Organization is key – part 1 September 29, 2008Posted by Jill (@bonnjill) in Business practices.
I think one of the most important skills for a translator besides the ability to comprehend the source text and accurately convey it in the target language is organization. Organization can drastically reduce your stress level and keep you on top of things. It is important to keep your workspace, your finances, your schedule, and your computer organized and clutter-free. Dorothee Racette has a fantastic presentation from the 2006 ATA conference on Organizational skills for a successful freelancer business that is an absolute must-read for every translator.
There are simple rules for keeping a clutter-free workspace. The most important ones revolve around getting control of your paper. To file effectively and quickly, you need to have the essentials: plenty of file folders, labels, file cabinets or cardboard or plastic boxes, bins, crates or carts. And don’t forget wastebaskets and recycling bins for the items that you choose not to file.
1) Have a system for your active filing. I use four hanging file folders that I file all my important documents in. They are labeled Business expenses, Bills, Bank statements, and Pay stubs for each year. At the end of the year I start four new hanging folders and archive the previous year’s files in an attractive wicker box. Since you need to keep tax-related information for seven years, I shred everything from seven years ago to make room for the new year.
2) Create a record retention policy. Despite technological advances, there are certain files, such as tax-related records and signed non-disclosure agreements, that you’ll need to keep for an extended period of time, or possibly forever. Most of your files can either be thrown away immediately or kept for a defined period of time, then discarded. To manage this process, you’ll need a record retention plan. The following simple file management guidelines are outlined by Barbara Hemphill in her book, Taming the Office Tiger:
- Keep indefinitely: annual financial statements, corporate documents (including non-disclosure agreements, minutes of board of directors’ meetings (if you are an LLC or S-Corp), etc.), and income tax paperwork and payment checks.
- Keep for 6 years: bank statements, voided checks, purchase records (purchase orders, payment vouchers, vendor invoices), and records (invoices, monthly statements, shipping papers and customers’ purchase orders).
- Keep for 4 years: personnel and payroll records (if you are an LLC or S-Corp).
- Keep for 3 years: monthly financial statements.
3) Manage your “to read” pile. You should make a plan to discard the paper as soon as you receive it. If you set it aside to read later, you most likely won’t. I’ve seen suggestions to put these non–urgent “to read” items in large file folder. I use a stacking In, Out, and To Read system. When the folder or bin gets too full, you need to go through it and weed out the items that are no longer relevant or interesting. I don’t let my mail pile up either. I go through it as soon as I receive it and throw all the junk mail in the recycling bin in the hallway.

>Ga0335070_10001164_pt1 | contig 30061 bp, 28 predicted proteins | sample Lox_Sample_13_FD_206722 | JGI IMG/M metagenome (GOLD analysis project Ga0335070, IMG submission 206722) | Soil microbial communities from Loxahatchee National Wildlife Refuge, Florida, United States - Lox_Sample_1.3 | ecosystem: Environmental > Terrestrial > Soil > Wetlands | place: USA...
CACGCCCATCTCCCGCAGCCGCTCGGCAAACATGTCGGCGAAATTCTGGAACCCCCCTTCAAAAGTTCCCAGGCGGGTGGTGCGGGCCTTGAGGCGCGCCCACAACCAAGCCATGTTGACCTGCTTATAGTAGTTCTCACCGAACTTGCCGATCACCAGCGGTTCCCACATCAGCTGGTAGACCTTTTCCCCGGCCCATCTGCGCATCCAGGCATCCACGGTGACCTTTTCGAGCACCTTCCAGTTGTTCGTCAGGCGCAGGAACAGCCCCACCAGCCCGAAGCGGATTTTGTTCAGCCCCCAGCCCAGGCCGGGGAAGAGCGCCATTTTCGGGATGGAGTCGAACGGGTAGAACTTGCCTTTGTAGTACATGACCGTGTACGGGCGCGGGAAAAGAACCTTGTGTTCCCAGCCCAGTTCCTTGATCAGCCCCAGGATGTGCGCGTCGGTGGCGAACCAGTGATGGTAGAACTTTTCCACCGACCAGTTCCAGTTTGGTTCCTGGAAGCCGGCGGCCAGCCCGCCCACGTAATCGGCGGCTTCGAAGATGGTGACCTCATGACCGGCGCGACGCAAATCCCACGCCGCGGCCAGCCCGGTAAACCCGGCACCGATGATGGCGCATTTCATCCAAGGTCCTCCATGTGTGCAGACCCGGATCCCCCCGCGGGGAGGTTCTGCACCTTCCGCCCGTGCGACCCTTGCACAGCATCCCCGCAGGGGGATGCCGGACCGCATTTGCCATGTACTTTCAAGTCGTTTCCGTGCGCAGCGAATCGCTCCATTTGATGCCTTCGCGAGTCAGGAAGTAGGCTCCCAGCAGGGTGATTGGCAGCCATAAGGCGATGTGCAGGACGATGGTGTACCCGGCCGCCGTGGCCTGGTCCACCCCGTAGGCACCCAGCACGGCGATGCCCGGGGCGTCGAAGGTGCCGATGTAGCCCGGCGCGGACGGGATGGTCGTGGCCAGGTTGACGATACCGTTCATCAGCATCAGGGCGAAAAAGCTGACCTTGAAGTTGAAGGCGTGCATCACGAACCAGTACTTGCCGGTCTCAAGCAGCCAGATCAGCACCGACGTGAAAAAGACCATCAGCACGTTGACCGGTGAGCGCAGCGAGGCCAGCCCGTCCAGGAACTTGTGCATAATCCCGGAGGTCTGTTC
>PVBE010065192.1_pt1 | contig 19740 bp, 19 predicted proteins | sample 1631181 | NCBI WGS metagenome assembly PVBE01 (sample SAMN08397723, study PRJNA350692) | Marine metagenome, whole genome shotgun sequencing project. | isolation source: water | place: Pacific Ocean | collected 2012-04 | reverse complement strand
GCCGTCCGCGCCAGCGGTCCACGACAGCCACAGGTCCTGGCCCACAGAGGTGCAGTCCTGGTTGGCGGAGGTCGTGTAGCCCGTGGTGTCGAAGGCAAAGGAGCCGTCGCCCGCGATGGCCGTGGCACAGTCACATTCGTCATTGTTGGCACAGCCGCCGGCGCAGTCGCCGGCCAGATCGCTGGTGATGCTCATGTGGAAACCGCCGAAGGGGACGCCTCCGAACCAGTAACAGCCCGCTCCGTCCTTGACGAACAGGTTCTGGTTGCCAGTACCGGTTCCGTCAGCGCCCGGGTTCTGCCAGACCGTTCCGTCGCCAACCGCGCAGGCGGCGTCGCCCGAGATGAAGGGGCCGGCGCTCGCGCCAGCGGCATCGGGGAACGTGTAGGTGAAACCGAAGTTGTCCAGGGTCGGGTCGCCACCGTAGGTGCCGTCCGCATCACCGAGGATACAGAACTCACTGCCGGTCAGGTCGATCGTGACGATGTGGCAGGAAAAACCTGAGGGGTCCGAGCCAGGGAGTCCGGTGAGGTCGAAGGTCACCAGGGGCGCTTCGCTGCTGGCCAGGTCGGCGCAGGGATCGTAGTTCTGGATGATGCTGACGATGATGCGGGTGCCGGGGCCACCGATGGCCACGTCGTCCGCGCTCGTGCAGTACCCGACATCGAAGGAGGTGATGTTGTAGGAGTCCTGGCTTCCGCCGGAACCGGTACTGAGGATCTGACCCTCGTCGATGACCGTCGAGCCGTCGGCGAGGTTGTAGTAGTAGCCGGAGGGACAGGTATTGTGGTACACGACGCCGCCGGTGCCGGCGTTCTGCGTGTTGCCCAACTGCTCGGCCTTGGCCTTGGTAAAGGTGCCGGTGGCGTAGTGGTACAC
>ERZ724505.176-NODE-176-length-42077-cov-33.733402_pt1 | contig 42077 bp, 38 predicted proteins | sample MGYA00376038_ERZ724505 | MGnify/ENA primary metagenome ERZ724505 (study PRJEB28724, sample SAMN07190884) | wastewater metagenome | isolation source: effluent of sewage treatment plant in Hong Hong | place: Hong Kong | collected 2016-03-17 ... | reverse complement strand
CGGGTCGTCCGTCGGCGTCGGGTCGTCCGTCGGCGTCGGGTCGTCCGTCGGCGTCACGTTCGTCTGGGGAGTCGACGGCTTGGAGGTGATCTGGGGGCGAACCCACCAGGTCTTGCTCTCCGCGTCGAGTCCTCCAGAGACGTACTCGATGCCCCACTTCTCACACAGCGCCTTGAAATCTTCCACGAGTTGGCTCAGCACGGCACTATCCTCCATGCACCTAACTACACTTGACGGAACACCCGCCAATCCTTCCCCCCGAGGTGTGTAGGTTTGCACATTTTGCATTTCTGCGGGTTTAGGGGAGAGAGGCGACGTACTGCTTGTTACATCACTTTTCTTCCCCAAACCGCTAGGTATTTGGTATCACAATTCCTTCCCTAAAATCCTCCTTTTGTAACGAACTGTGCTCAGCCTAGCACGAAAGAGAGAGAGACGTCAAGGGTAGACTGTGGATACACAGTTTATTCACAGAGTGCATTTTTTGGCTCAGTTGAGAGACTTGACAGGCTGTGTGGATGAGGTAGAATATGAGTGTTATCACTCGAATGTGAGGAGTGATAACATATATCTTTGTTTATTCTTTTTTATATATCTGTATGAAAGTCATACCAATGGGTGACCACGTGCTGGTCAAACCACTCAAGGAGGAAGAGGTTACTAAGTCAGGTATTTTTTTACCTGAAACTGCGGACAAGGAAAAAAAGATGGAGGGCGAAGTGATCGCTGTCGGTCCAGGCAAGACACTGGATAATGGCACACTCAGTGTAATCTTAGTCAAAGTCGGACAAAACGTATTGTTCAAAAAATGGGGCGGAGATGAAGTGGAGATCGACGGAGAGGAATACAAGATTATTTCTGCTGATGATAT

4) Don’t print it out if you don’t have to. You can’t blame all of your clutter on mail, unfortunately. With so much information at our fingertips as we surf the Web, it can be tempting to print every interesting thing we find. There is no need. It most likely isn’t going anywhere. I know people who print out e-mails (heck, back in 1995 I *was* one of them). There is no reason for this! The only thing I print out now are travel confirmations and invoices. Everything else either gets stored on the computer or can be easily found again using Google.
5) Do you have business cards strewn across your desk or don’t know what to do with the cards when you receive them? I have my business cards filed in a business card folder. I also regularly go through the business card folder and throw out business cards that are outdated. If you have a lot of business cards, consider buying a business card scanner to keep electronic copies of the cards, which can later be searched by name or keyword.
6) Scan the original and throw it out. If you have documents that you need to keep, but you don’t use everyday or don’t have the room to store, use a scanner to create an electronic copy on your hard drive or disk. Also, a shredder is your friend. Run anything confidential or sensitive through a shredder before it hits the recycle bin.
7) Once your office is organized, you’ll want to keep it that way. One web site suggests treating your office as if it were your kitchen. A major part of maintaining order is the way you approach the task. To prevent future paper accumulation, treat the paper in your office as if it’s perishable. Don’t pile it up, telling yourself that you’ll deal with it when you have time. You wouldn’t do that with food in your kitchen. Make decisions on the paper immediately. Keep a recycle bin and a wastebasket next to your desk and use them frequently. Keep filtering, filing, and tossing and you’ll keep enjoying a clutter–free environment.